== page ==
Angie Zielinski is a cross-disciplinary artist working within painting, drawing, and installation. Originally from St. Louis, Missouri, she received her B.F.A. from Millikin University (Illinois), and M.F.A. from Bowling Green State University (Ohio). Zielinski has had national solo and group exhibitions, most recently in California, New York, Mississippi, and Texas. She is an Associate Professor at the University of Arizona in Tucson, Arizona, where she lives with her husband and daughter.
Tell us about the work(s) you have in this exhibition.
Below and Between
30” x 30”
acrylic on canvas
30” x 30”
acrylic and paint pen on canvas
These two paintings are part of a series of four new works. As mentioned above, I think a lot about moments of celebration and chaos, and all of the dynamics that accompany them. What began as an aesthetic attraction to bright lights and loud noises has now shifted, sharpened, and evolved into an interest in anticipation and apprehension. These paintings deal with aspects of experiences I’ve had, but are also visual explorations of chain reactions and cause-and-effect. I use thin washes to layer over and bury marks, to deepen space and call attention to things occurring underneath the top surface. Repetitive marks and patterns help to create visual chaos. In Standing Still, the veil of bunting strung across a series of black projectile marks and a smoky atmosphere make it difficult to tell what is happening first. In Below and Between, black and white poles cover the central area of the canvas, partially obscuring the red cones that swing back and forth. All of these actions show how I play, create, and solve problems in my paintings. I make marks and forms that interact, or interrupt, the things around them. Sometimes they end with a cohesive solution, and other times the chaos is left right on the surface.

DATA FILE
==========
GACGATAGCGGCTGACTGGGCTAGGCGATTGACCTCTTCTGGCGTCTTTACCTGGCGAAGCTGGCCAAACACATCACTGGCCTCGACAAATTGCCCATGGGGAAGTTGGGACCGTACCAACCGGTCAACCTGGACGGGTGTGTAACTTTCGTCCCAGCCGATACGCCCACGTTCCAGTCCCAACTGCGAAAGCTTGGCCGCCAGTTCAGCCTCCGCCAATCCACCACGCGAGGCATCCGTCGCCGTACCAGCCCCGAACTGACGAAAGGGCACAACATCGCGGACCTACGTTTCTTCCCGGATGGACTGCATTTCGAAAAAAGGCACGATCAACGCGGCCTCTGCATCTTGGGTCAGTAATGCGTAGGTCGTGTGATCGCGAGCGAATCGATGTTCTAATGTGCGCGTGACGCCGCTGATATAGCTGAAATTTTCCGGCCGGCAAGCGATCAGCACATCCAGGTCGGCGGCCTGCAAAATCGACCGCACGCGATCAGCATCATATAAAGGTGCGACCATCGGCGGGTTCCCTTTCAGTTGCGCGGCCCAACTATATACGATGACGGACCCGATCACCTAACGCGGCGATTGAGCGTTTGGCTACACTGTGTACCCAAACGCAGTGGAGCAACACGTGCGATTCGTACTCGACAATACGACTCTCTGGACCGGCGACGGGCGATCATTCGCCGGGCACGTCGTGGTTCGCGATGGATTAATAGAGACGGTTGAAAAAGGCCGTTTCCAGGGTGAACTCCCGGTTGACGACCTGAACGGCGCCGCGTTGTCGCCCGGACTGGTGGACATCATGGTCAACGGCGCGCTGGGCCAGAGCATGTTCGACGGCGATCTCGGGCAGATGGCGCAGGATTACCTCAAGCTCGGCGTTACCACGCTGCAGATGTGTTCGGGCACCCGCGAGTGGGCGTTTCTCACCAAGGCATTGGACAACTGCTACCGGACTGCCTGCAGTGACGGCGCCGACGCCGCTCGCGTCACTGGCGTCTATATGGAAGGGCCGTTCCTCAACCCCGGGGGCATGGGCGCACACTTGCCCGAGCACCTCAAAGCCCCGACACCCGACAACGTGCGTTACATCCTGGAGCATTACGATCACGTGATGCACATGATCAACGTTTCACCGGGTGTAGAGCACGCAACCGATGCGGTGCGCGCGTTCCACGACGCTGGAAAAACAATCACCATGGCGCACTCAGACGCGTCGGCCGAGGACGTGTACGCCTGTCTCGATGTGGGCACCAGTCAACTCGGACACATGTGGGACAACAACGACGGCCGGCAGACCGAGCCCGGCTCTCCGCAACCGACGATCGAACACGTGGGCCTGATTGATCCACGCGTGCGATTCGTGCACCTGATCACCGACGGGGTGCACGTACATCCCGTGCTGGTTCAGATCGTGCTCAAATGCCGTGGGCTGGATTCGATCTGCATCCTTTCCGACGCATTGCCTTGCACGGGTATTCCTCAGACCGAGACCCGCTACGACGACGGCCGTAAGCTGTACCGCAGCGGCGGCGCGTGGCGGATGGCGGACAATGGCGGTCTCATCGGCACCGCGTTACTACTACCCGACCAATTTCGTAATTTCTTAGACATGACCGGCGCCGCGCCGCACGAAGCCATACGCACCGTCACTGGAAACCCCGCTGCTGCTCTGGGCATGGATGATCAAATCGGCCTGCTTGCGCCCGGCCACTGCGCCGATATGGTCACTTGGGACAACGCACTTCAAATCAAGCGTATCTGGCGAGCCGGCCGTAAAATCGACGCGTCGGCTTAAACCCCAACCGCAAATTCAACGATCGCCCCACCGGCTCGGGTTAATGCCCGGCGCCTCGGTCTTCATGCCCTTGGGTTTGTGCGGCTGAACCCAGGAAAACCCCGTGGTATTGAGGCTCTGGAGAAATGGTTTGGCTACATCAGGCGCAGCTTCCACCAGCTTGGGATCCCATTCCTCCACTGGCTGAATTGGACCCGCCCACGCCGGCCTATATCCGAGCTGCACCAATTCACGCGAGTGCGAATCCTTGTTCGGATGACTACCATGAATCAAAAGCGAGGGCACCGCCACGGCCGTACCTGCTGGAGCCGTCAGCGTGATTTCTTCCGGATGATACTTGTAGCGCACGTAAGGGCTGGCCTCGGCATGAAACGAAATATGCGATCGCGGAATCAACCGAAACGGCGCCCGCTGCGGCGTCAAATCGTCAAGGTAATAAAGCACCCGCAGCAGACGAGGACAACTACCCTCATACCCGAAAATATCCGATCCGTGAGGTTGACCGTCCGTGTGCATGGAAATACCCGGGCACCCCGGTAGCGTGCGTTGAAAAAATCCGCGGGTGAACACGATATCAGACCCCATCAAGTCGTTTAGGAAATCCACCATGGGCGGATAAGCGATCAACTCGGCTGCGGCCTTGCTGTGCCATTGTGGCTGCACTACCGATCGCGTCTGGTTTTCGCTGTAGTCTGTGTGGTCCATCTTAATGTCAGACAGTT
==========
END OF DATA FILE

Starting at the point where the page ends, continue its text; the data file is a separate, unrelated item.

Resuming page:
What draws you to your chosen medium, what do you love about it?
I make paintings, installations, and drawings. Each have a very different approach and require me to use materials in specific ways. Learning to manipulate material, whether it be two- or three-dimensional, is one of the most exciting, challenging, and rewarding parts of my practice as an artist. For the paintings in this exhibition, I returned back to stretched canvas after 13 years of working on wood panel. It took some time to feel comfortable with the bounce of a canvas, but I soon found my way again. I use acrylic paint primarily, and include paint pen on the top layers of paintings sometimes—this allows me a different way to introduce drawing into my process. I begin with very loose, gestural mark-making, and through trial and error I find the structure of each painting. It is normal for me to have about 25 layers on each painting—the works really transform and become quite specific over time. I learn to retain some information while covering the rest, and through the process of editing I find the final image. I do many drawings of each painting in order to “see” what an edit might do before I touch the surface of the actual painting. This could be done quicker with the help of technology, but I like drawing the colorful abstractions in pencil…it is also nice to look through my sketchbooks and find different versions of past paintings. My relationship with painting is labored and not always easy, but the final result and the layers of experience along the way are incredibly rewarding.
What inspires you to make art?
Blurred lines often exist between chaos and celebration. My work establishes it’s ground in the liminal space between these polarized experiences, while engaging in a conversation about overindulgence. Shape, color, and pattern examine the paradoxical notions of delight and distress, projecting them simultaneously but not even-handedly. Explosive displays of celebration, like fireworks and piñatas, challenge me to consider how actions and objects can concurrently evoke joy and pride or pain and fear, depending on the context of those experiences. In the studio, I explore the dynamics of excess, cause-and-effect, fragility, and chaos, while investigating how to represent these dynamics through abstraction and material investigation.